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Over 2,000 perish through road accidents in 10 months

Thu, 19 Nov 2020 Source: thefinderonline.com

The number of commuters killed in road traffic crashes as at the end of October this year rose by 8.9% over the same period last year.

Between January and October this year, the number of commuters killed rose to 2,080 compared to 1,910 during the same period of 2019.

Data compiled by the Motor Traffic and Transport Department (MTTD) of the Ghana Police Service indicates that 1,675 males, comprising 1,526 above 18 years and 149 below 18 years, were killed in road crashes in the first nine months of this year.

On the other hand, 405 females, made up of 298 above 18 years and 107 below 18 years, also lost their lives during the period.

The data showed a decrease in pedestrian knockdowns from 2,437 last year to 2,209 this year.

Also, the number of pedestrians killed dropped from 607 between January and October 2019 to 590 in 2020, representing a 9.36% reduction.

Road traffic crashes involving motorcycles killed 827 and injured 3,802 commuters in the first 10 months of this year.

Motorcycle crashes recorded a 22.04% increase between January and October this year, spiking to 4,629, compared to the 3,793 in the same period last year.

According to the data, the number of commuters injured this year went up by 4.8%, recording 12,380, compared to the 11,814 recorded last year.



The total number of vehicles involved in crashes rose by 9.13% from 18,701 last year to 20,408 this year.

The MTTD data reveals that private vehicles killed 479 and injured 2,652 during the period.

The number of crashes involving private vehicles recorded a 3.03% rise from 7,921 last year to 8,161 this year.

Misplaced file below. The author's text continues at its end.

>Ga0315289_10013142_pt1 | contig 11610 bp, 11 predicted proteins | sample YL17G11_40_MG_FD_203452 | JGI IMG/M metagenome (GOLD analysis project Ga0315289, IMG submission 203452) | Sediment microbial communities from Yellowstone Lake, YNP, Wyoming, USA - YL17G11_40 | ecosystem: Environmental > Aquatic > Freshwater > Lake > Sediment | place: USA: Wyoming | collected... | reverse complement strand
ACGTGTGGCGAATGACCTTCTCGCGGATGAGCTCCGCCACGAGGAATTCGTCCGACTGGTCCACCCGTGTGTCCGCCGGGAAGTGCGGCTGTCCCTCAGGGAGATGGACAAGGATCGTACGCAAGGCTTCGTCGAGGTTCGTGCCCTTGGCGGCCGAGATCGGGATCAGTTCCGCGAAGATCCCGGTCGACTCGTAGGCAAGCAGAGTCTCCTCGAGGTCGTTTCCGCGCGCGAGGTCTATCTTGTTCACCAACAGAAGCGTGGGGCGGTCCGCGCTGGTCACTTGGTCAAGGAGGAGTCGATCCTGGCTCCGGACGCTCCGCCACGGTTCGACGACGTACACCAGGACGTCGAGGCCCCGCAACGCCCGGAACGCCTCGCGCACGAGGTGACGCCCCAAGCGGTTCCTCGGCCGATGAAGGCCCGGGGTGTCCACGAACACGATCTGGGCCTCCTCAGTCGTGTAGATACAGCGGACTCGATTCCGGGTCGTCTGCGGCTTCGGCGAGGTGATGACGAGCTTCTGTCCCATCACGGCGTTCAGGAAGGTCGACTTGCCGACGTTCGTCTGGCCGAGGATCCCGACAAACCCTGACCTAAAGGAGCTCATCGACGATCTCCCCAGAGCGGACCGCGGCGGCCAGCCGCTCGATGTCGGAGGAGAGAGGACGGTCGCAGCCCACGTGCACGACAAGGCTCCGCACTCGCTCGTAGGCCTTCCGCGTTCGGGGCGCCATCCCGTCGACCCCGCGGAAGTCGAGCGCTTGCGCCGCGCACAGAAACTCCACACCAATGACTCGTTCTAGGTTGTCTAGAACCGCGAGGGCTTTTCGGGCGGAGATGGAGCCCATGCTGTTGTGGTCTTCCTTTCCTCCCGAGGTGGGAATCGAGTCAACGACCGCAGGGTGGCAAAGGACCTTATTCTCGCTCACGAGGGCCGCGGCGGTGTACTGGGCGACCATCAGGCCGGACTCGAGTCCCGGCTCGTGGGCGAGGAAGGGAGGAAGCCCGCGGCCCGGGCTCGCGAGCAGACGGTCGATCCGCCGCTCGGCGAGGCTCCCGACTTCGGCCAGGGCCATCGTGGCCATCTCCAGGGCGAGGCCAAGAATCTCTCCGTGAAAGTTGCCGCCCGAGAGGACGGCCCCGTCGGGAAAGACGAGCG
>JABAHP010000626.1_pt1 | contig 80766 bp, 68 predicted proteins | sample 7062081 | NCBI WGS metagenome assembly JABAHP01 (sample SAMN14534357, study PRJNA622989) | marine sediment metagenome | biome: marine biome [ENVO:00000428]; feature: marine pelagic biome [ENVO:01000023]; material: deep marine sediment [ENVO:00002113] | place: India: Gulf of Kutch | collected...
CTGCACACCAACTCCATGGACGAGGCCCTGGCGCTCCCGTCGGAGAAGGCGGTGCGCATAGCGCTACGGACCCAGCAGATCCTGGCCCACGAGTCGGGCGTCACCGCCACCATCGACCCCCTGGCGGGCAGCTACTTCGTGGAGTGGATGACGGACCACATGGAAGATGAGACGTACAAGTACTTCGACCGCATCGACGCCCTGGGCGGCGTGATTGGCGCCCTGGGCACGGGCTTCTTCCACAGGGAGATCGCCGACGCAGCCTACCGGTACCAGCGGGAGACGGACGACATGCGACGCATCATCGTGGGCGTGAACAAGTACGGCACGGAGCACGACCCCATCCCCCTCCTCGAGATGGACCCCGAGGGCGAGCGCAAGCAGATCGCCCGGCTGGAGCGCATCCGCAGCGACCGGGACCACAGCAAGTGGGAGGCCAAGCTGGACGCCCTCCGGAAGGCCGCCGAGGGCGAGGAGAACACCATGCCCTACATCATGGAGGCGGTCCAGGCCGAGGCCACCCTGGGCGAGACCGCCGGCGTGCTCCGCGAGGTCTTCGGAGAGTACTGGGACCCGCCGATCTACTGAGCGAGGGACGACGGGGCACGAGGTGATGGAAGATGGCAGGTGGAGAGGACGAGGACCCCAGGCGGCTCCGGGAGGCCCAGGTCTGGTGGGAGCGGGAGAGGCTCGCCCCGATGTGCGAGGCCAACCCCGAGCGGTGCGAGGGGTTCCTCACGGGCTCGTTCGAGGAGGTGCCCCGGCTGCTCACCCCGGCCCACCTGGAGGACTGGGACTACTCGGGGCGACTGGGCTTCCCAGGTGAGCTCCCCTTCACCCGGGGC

The statistics show that crashes involving commercial vehicles killed 774 and injured 5,926 commuters in the first 10 months of this year.

The number of commercial vehicles involved in accidents increased by 9.03% from 6,987 last year to 7,618 this year.

The total number of crashes reported also rose by 6.14% from 11,396 last year to 12,096 in the first 10 months of this year.

The 827 commuters killed by motorcycles are higher than the 774 killed by commercial vehicles, and it is also almost double the 479 killed by private vehicles in road traffic crashes.

In percentage terms, motorcycles killed 39.8%, commercial vehicles killed 37.2%, and private vehicles, 23%.

When it comes to the number of injured commuters, commercial vehicles lead with 5,926, followed by motorcycles with 3,802, and private vehicles with 2,652.

With regard to the number of vehicles involved in crashes, private vehicles recorded 8,161, followed by commercial vehicles with 7,618, and motorcycles with 3,802.

To arrest the situation, the National Road Safety Authority (NRSA) has said that all commercial vehicle drivers would have to undergo mandatory refresher training before their driving licences are renewed.

The piloting of the training involving about 13,000 high-risk commercial drivers nationwide has been completed.

The move is part of the implementation of Regulation 125 of the Road Traffic Regulation, 2012 (L.I.2180).

The authority would also be deploying some road safety inspectors at major road transport terminals to conduct pre-departure checks of vehicles and drivers to help minimise the risk of crashes.

The country in 2018 recorded high numbers of road fatalities, comprising 641 pedestrians, 559 motorcyclists, 341 bus occupants, 208 saloon car occupants, 127 goods vehicles occupants, 48 cyclists, 42 pick-up occupants, and 14 from other forms of road crashes.

The high numbers were fuelled by the increasing number of annual vehicle population from 1.1 million (1,122,722) in 2010 to 2.6 million (2,679,394) in 2018.

The problem identified with the canker of road crashes was indiscipline among road users and laxity or irresponsibility among policymakers and implementers.

Data garnered by the authority suggested an increase in road traffic deaths and injuries during election years, except for 2008 and 2016.

In view of this, political parties and leaders are to revisit the road safety code for political parties, which required that they appoint road safety officers ahead of the 2020 presidential and parliamentary elections.

The officers are to ensure internal controls and implementation of best practice road safety protocols for the greater good of the road safety campaign, their supporters, and road users.

Source: thefinderonline.com
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